Capitol Chatter: MN officials urge health insurance seekers to shop around
ST. PAUL - State officials recommend about 300,000 people go shopping.
ST. PAUL – State officials recommend about 300,000 people go shopping.
In announcing health insurance premium increases ranging from 14 to 49 percent, Commerce Commissioner Mike Rothman and interim MNsure CEO Allison O'Toole repeatedly said that those 300,000 people who buy health insurance themselves could save money by comparing policies on MNsure ( www.mnsure.org ).
Nearly 6 percent of Minnesotans buy insurance on the open marketplace, either through the state-operated MNsure web-based program or by dealing with insurers.
O'Toole said many Minnesotans who use her organization's website, and human helpers who are available around the state, could save money and maybe even pay less next year than this year.
MNsure gave examples of how their site could lower payments, including for a 60-year-old Granite Falls man. This year, the man received $360 a month in subsidies, which will increase next year to $514 a month. Depending on what plan he picks, he could pay far less than the going rate, or maybe pay nothing at all.
A complicated formula is used to figure subsidies, but MNsure says a single person earning less than $47,000 annually likely is eligible. A family of four's income could reach $97,000.
Premiums are based on a person's age, family size and geographic area. Health care expenses vary across the state and insurance companies usually only serve certain areas.
O'Toole said that when 2016 enrollment begins on Nov. 1, MNsure's website will feature a tool Minnesotans can use to compare insurance policies and costs. In some cases, people may find better deals if they switch away from companies they use this year, prompting state officials to urge them to shop around.
For Minnesotans who buy their own insurance, the policies generally are the same on MNsure and directly through insurance companies. However, MNsure next year will not provide platinum plans, the most expensive ones with the most extensive coverage; they will be available through the companies.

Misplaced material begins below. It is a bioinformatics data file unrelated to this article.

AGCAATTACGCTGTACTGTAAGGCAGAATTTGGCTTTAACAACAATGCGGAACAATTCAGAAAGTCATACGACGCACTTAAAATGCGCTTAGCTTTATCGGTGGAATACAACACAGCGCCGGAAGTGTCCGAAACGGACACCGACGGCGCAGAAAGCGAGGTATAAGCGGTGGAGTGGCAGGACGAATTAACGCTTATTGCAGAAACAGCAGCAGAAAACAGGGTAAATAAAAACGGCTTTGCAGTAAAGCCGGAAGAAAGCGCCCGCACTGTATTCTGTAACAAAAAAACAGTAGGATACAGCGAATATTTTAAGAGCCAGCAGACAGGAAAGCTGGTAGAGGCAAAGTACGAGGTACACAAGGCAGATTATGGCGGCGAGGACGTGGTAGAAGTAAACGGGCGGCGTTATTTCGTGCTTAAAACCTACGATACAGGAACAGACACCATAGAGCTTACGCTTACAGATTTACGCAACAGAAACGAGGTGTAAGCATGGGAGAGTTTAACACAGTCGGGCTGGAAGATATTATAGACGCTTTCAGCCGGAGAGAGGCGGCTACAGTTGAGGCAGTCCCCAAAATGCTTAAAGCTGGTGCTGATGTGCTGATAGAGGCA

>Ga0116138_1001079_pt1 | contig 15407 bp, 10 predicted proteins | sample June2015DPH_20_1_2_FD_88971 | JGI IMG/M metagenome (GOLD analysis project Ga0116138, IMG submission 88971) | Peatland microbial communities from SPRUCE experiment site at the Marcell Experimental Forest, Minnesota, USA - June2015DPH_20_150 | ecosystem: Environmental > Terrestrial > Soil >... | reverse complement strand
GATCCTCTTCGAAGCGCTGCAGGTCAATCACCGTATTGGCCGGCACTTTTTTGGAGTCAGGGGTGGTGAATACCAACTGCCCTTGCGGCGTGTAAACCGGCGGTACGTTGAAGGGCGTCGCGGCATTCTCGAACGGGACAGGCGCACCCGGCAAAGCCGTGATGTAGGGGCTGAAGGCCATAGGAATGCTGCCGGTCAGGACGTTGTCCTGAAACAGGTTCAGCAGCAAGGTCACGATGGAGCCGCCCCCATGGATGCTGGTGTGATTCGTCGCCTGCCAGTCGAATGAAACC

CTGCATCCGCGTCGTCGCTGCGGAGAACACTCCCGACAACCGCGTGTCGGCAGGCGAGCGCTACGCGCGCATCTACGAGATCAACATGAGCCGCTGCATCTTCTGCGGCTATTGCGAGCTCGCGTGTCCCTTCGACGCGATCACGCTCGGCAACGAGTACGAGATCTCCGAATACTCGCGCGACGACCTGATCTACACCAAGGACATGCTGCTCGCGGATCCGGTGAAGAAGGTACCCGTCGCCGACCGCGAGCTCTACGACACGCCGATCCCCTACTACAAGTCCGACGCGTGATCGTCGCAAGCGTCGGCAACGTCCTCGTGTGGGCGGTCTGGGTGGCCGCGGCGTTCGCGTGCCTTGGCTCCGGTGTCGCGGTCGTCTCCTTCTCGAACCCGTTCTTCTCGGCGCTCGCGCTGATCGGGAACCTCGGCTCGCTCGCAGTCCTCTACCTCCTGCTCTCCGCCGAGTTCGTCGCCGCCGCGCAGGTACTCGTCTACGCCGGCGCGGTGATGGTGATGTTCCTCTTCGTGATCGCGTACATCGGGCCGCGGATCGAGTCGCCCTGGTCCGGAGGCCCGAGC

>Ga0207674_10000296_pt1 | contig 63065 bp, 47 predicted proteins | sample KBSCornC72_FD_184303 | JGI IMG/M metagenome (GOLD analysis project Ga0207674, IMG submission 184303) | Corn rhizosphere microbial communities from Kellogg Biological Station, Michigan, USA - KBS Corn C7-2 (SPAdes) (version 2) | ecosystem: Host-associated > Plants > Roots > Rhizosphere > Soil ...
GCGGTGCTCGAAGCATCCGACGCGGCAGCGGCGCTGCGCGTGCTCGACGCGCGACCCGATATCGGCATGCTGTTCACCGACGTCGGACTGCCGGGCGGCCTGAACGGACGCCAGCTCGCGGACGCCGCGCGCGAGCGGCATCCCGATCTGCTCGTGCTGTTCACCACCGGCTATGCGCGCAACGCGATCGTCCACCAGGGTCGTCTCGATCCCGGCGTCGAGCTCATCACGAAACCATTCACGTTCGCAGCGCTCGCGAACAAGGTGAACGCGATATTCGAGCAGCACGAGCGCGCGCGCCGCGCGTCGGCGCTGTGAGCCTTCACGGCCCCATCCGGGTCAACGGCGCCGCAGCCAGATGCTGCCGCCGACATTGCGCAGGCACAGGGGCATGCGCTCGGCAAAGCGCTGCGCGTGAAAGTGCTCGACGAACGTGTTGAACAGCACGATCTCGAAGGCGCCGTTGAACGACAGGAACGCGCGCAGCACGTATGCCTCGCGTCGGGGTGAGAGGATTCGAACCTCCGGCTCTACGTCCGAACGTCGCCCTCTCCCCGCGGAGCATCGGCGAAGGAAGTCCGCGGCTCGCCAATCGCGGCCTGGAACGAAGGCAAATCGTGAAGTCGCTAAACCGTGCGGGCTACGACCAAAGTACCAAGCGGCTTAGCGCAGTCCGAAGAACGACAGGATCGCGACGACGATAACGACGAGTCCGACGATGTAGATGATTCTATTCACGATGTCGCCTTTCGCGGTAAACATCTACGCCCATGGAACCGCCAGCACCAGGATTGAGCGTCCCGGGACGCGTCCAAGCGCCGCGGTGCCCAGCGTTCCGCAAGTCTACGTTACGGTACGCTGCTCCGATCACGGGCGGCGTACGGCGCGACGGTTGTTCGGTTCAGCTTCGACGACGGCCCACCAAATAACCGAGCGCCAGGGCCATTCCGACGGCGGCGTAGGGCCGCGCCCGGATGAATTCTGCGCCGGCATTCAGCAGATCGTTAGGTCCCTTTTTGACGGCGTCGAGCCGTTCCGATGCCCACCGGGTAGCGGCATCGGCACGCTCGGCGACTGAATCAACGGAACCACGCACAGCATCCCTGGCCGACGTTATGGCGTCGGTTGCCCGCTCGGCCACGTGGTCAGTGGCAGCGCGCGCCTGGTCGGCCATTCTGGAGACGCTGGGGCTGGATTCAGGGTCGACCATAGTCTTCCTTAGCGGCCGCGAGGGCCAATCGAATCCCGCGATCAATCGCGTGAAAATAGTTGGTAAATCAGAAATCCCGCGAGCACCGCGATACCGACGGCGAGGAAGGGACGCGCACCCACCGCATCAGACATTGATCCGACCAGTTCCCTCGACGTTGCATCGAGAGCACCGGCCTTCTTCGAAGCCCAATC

Everyone in the state has a choice of at least six insurance companies, each of which offers multiple plans. That is a big difference from a couple of years ago when there was little choice in some areas, such as the southeast with just one company.
Large employers provide insurance for about half of Minnesotans, with small employers providing it to 5.4 percent. State and federal programs serve about a third of Minnesotans.
Disabilities plan OK'd
A federal judge has made one ruling about a state program and promises to rule on another later this month.
Judge Donovan Frank has been in the news about his upcoming order on what the state must do to make its sex offender treatment program constitutional (an order the state promises to appeal), but he just approved a new Minnesota plan to allow people with disabilities to live, learn and work in a setting of their choosing.
Gov. Mark Dayton promised to "continue to work hard to improve life opportunities for Minnesotans with disabilities."
The key to what is known as the Olmstead Plan is a philosophy that people with disabilities should be allowed to make choices about their lives. The plan allows for more housing, employment and education options integrated with the rest of the community.
"Minnesota's Olmstead Plan is focused on providing individuals with disabilities more opportunities to experience lives of inclusion and integration in their communities - just like people without disabilities," said Minnesota Housing Commissioner Mary Tingerthal.
'Your Vote Matters'
Minnesota Secretary of State Steve Simon launched a project, Your Vote Matters, to get students now in high school prepared to vote in the next couple of years.
Your Vote Matters includes a new three-lesson unit for high schoolers that teaches students about voting rights, the importance of voting and how to get ready to vote.
"One of my top priorities as secretary of state is to increase civic participation among young people in Minnesota, and there is no better place than the classroom to instill those good habits," Simon said. "I'm committed to helping educators prepare young Minnesotans to vote anyway I can and look forward to working with both schools and students throughout the state to achieve that goal."
It appears Minnesota Democratic-Farmer-Labor Party leaders are finding success in asking defeated state House candidates to campaign in next year's election.
The 2016 candidates are saying things like this from former Rep. Jay McNamar of Elbow Lake: "After talking it over with my family and hearing from concerned residents across the district, I know this is something our community needs-someone who is going to get work done. The two years I served in the Legislature saw major investments in our rural communities, and it came at a crucial time. We need a Legislature that is going to continue that work, and it's not happening with our current representation."
Plenty of Democrats who used to serve in the House are available for 2016 runs because Republicans regained House control in last year's election at their expense.